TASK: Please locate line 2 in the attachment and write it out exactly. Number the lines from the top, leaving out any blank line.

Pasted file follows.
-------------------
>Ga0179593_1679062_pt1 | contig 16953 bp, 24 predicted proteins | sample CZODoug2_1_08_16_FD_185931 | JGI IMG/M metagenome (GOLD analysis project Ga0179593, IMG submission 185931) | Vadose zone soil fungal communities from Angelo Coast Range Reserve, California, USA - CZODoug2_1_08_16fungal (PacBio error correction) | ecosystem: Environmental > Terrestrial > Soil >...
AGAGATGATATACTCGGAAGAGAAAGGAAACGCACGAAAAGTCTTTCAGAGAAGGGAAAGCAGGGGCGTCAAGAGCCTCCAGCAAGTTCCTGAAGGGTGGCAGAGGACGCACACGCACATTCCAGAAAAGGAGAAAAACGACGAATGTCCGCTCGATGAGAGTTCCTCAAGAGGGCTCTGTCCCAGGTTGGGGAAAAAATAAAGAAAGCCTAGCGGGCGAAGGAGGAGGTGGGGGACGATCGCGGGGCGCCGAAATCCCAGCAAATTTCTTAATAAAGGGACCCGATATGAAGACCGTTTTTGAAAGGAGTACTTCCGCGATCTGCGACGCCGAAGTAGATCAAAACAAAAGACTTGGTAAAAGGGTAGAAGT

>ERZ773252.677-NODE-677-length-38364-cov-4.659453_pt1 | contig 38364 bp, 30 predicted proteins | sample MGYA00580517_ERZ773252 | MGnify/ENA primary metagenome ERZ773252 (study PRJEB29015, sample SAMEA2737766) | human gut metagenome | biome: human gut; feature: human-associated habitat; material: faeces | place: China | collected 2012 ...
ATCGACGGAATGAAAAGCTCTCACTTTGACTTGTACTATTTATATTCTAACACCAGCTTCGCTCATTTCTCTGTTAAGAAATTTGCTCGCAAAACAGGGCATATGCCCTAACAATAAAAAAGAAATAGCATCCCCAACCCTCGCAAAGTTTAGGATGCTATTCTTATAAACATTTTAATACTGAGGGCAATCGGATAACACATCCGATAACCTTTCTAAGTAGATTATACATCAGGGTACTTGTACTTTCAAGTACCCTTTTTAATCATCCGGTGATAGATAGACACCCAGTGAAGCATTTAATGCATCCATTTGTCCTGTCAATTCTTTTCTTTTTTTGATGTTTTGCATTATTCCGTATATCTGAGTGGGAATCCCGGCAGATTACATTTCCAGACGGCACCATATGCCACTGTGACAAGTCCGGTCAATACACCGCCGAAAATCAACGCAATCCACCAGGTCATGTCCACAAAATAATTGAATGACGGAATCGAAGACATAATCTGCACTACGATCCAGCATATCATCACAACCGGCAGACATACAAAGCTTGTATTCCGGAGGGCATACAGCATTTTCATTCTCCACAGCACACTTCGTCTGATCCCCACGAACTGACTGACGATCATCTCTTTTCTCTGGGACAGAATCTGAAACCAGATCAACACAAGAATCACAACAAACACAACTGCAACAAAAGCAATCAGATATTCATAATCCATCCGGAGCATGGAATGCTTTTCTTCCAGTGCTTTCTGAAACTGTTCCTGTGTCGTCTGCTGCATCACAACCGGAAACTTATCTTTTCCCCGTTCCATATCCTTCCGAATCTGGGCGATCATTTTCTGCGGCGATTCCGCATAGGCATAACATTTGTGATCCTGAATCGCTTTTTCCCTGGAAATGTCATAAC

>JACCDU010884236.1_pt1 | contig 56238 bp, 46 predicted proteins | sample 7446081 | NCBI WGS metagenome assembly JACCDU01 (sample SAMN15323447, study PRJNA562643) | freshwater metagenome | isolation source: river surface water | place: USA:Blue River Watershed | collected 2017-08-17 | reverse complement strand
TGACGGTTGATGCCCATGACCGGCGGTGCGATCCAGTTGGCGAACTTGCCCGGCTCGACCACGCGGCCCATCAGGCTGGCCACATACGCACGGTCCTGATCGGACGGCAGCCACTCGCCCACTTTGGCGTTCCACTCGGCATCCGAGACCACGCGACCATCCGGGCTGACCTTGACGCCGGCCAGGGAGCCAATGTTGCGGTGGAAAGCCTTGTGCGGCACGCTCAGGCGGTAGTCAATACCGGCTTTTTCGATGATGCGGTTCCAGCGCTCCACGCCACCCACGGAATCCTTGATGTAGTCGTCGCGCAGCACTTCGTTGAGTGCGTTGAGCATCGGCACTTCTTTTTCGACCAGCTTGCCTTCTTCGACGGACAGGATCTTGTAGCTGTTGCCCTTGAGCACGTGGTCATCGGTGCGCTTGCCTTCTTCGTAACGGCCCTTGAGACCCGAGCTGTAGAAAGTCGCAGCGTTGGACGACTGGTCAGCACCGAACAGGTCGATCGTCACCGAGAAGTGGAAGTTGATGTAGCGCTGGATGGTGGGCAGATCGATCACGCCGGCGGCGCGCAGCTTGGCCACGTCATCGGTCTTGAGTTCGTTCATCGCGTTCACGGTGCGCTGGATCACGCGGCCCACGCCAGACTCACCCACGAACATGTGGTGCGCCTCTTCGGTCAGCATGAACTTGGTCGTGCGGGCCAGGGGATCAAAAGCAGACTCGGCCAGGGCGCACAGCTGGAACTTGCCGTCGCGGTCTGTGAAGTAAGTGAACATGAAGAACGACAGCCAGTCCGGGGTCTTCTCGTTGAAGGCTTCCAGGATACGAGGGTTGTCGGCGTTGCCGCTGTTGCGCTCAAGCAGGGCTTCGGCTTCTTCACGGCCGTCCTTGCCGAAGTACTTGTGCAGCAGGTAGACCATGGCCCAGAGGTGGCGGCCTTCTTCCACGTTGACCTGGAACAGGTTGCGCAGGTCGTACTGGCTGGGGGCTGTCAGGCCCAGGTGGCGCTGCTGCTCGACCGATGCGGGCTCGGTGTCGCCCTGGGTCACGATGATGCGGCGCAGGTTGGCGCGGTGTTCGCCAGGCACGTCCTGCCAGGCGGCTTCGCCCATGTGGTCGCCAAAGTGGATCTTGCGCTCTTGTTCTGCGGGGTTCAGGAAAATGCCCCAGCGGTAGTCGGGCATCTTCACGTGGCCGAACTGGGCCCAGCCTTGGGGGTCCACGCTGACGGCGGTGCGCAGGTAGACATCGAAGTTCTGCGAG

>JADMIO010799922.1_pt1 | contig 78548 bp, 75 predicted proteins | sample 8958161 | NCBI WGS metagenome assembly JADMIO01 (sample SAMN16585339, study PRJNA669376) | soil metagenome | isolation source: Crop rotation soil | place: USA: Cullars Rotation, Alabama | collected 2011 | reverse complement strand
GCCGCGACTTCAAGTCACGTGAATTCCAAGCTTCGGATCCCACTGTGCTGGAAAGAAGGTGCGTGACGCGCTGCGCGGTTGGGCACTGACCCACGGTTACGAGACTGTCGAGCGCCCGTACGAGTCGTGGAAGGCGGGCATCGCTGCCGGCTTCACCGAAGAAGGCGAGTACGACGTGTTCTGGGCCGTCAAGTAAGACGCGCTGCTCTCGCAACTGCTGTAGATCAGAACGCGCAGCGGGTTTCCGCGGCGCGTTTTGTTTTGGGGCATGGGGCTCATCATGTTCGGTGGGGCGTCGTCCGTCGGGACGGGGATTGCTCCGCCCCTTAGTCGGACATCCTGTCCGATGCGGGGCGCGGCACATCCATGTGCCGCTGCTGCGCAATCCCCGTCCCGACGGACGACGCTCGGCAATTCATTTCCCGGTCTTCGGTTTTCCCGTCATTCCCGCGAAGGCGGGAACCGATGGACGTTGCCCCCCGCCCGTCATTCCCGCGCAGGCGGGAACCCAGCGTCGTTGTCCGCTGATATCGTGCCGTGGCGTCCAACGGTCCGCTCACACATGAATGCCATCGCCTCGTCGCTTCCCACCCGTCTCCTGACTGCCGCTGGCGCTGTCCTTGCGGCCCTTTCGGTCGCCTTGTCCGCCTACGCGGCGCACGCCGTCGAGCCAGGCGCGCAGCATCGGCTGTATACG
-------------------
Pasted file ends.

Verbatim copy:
AGAGATGATATACTCGGAAGAGAAAGGAAACGCACGAAAAGTCTTTCAGAGAAGGGAAAGCAGGGGCGTCAAGAGCCTCCAGCAAGTTCCTGAAGGGTGGCAGAGGACGCACACGCACATTCCAGAAAAGGAGAAAAACGACGAATGTCCGCTCGATGAGAGTTCCTCAAGAGGGCTCTGTCCCAGGTTGGGGAAAAAATAAAGAAAGCCTAGCGGGCGAAGGAGGAGGTGGGGGACGATCGCGGGGCGCCGAAATCCCAGCAAATTTCTTAATAAAGGGACCCGATATGAAGACCGTTTTTGAAAGGAGTACTTCCGCGATCTGCGACGCCGAAGTAGATCAAAACAAAAGACTTGGTAAAAGGGTAGAAGT